haxl- A Haskell library for efficient, concurrent, and concise data access.

Safe HaskellNone




Memoization support. This module is provided for access to Haxl internals only; most users should import Haxl.Core instead.


Basic memoization

cachedComputation :: forall req u a. (Eq (req a), Hashable (req a), Typeable (req a)) => req a -> GenHaxl u a -> GenHaxl u a Source #

cachedComputation memoizes a Haxl computation. The key is a request.

Note: These cached computations will not be included in the output of dumpCacheAsHaskell.

preCacheComputation :: forall req u a. (Eq (req a), Hashable (req a), Typeable (req a)) => req a -> GenHaxl u a -> GenHaxl u a Source #

Like cachedComputation, but fails if the cache is already populated.

Memoization can be (ab)used to "mock" a cached computation, by pre-populating the cache with an alternative implementation. In that case we don't want the operation to populate the cache to silently succeed if the cache is already populated.

High-level memoization

memo :: (Typeable a, Typeable k, Hashable k, Eq k) => k -> GenHaxl u a -> GenHaxl u a Source #

Memoize a computation using an arbitrary key. The result will be calculated once; the second and subsequent time it will be returned immediately. It is the caller's responsibility to ensure that for every two calls memo key haxl, if they have the same key then they compute the same result.

data MemoFingerprintKey a where Source #

A memo key derived from a 128-bit MD5 hash. Do not use this directly, it is for use by automatically-generated memoization.

memoize :: GenHaxl u a -> GenHaxl u (GenHaxl u a) Source #

Transform a Haxl computation into a memoized version of itself.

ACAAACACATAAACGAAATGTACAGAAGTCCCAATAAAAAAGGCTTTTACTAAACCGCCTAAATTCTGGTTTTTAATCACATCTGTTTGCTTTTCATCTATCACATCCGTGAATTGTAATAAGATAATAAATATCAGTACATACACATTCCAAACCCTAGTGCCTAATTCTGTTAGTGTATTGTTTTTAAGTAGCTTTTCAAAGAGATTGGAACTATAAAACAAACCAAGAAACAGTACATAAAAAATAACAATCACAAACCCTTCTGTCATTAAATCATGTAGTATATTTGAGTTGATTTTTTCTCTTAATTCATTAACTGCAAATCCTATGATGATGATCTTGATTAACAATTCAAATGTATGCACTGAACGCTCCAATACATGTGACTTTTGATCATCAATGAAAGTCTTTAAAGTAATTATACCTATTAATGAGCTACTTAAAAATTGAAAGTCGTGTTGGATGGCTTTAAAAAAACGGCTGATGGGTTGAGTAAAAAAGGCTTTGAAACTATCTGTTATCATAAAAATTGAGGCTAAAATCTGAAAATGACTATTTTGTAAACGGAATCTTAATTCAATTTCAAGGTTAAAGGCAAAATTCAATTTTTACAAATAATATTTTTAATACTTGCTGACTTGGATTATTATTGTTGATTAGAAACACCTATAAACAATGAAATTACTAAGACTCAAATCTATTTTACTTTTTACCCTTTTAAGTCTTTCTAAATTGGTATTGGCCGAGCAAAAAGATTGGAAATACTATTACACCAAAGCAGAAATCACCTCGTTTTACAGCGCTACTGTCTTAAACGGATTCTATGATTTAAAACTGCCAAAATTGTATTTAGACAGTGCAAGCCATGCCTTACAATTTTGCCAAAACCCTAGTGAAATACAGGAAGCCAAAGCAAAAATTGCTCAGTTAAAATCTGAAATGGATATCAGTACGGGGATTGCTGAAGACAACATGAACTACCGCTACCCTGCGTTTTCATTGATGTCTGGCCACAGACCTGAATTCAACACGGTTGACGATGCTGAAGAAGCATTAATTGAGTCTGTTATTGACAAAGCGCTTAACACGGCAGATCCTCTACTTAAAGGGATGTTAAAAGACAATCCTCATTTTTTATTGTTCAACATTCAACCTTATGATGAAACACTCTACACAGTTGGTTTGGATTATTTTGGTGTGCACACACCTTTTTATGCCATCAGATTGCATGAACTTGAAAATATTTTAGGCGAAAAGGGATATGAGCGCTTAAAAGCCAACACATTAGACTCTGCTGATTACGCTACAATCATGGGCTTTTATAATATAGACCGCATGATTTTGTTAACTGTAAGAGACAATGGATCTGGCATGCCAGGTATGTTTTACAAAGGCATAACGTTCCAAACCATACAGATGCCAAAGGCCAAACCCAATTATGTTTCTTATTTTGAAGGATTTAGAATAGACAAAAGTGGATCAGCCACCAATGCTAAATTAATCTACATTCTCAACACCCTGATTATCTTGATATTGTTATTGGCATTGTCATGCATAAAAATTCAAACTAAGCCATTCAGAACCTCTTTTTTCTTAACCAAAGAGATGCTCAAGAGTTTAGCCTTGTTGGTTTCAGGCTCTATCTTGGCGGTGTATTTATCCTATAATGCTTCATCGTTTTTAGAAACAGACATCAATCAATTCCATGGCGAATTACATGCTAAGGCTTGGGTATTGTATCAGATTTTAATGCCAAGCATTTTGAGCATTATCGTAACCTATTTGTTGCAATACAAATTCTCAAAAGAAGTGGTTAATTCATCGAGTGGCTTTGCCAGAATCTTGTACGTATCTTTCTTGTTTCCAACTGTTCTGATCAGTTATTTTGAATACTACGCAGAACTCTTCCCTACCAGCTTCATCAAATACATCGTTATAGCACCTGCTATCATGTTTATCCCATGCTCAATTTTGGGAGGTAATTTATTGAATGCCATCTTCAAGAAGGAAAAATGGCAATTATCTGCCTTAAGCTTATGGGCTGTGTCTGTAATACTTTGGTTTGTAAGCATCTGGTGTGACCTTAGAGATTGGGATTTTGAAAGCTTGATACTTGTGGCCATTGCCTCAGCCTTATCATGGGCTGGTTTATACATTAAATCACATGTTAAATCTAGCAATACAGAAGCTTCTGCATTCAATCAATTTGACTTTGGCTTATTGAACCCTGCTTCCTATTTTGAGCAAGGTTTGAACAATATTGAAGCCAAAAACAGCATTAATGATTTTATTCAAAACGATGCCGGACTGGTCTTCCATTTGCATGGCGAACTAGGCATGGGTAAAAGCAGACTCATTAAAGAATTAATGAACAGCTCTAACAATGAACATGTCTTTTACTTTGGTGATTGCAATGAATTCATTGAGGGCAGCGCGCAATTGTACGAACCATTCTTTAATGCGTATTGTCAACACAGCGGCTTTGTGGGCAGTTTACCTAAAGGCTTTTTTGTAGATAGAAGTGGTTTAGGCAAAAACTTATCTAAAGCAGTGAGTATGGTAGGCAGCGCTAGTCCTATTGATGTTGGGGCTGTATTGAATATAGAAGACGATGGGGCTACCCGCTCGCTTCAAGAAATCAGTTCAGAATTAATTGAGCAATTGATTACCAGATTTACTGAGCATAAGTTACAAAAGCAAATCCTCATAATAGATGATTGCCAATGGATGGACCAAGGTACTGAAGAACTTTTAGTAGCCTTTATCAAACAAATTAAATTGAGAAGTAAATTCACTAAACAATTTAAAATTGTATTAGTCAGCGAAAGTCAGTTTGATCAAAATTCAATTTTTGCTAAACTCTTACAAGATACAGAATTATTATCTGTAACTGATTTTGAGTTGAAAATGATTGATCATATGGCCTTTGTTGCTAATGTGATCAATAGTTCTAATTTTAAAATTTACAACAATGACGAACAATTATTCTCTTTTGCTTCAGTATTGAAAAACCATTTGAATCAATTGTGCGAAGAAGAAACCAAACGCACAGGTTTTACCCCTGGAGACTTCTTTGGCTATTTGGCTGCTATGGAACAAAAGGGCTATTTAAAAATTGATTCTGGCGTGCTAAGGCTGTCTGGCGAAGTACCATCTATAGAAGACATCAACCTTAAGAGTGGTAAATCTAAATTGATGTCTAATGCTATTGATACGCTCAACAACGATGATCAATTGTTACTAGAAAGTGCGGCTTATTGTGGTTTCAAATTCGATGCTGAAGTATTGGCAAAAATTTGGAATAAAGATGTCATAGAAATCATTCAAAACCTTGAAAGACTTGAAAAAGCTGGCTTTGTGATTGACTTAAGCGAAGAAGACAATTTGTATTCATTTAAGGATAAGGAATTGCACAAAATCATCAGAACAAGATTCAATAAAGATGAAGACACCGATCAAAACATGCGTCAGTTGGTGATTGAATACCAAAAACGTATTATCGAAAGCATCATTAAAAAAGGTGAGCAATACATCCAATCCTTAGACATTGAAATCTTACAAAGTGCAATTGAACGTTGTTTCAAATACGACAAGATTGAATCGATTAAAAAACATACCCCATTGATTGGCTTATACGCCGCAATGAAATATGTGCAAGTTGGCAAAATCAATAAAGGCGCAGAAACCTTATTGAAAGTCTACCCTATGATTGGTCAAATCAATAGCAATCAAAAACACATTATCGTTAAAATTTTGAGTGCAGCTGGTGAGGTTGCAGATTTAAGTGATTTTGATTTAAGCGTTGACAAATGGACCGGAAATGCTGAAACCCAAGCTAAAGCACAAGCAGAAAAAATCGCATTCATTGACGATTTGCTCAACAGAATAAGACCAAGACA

Given a Haxl computation, memoize creates a version which stores its result in a MemoVar (which memoize creates), and returns the stored result on subsequent invocations. This permits the creation of local memos, whose lifetimes are scoped to the current function, rather than the entire request.

memoize1 :: (Eq a, Hashable a) => (a -> GenHaxl u b) -> GenHaxl u (a -> GenHaxl u b) Source #

Transform a 1-argument function returning a Haxl computation into a memoized version of itself.

Given a function f of type a -> GenHaxl u b, memoize1 creates a version which memoizes the results of f in a table keyed by its argument, and returns stored results on subsequent invocations with the same argument.


allFriends :: [Int] -> GenHaxl u [Int]
allFriends ids = do
  memoizedFriendsOf <- memoize1 friendsOf
  concat <$> mapM memoizeFriendsOf ids

The above implementation will not invoke the underlying friendsOf repeatedly for duplicate values in ids.

memoize2 :: (Eq a, Hashable a, Eq b, Hashable b) => (a -> b -> GenHaxl u c) -> GenHaxl u (a -> b -> GenHaxl u c) Source #

Transform a 2-argument function returning a Haxl computation, into a memoized version of itself.

The 2-ary version of memoize1, see its documentation for details.

Local memoization

newMemo :: GenHaxl u (MemoVar u a) Source #

Create a new MemoVar for storing a memoized computation. The created MemoVar is initially empty, not tied to any specific computation. Running this memo (with runMemo) without preparing it first (with prepareMemo) will result in an exception.

newMemoWith :: GenHaxl u a -> GenHaxl u (MemoVar u a) Source #

Convenience function, combines newMemo and prepareMemo.

prepareMemo :: MemoVar u a -> GenHaxl u a -> GenHaxl u () Source #

Store a computation within a supplied MemoVar. Any memo stored within the MemoVar already (regardless of completion) will be discarded, in favor of the supplied computation. A MemoVar must be prepared before it is run.

runMemo :: MemoVar u a -> GenHaxl u a Source #

Continue the memoized computation within a given MemoVar. Notes:

  1. If the memo contains a complete result, return that result.
  2. If the memo contains an in-progress computation, continue it as far as possible for this round.
  3. If the memo is empty (it was not prepared), throw an error.

For example, to memoize the computation one given by:

one :: Haxl Int
one = return 1


  oneMemo <- newMemoWith one
  let memoizedOne = runMemo aMemo one
  oneResult <- memoizedOne

To memoize mutually dependent computations such as in:

h :: Haxl Int
h = do
  a <- f
  b <- g
  return (a + b)
  f = return 42
  g = succ <$> f

without needing to reorder them, use:

h :: Haxl Int
h = do
  fMemoRef <- newMemo
  gMemoRef <- newMemo

  let f = runMemo fMemoRef
      g = runMemo gMemoRef

  prepareMemo fMemoRef $ return 42
  prepareMemo gMemoRef $ succ <$> f

  a <- f
  b <- g
  return (a + b)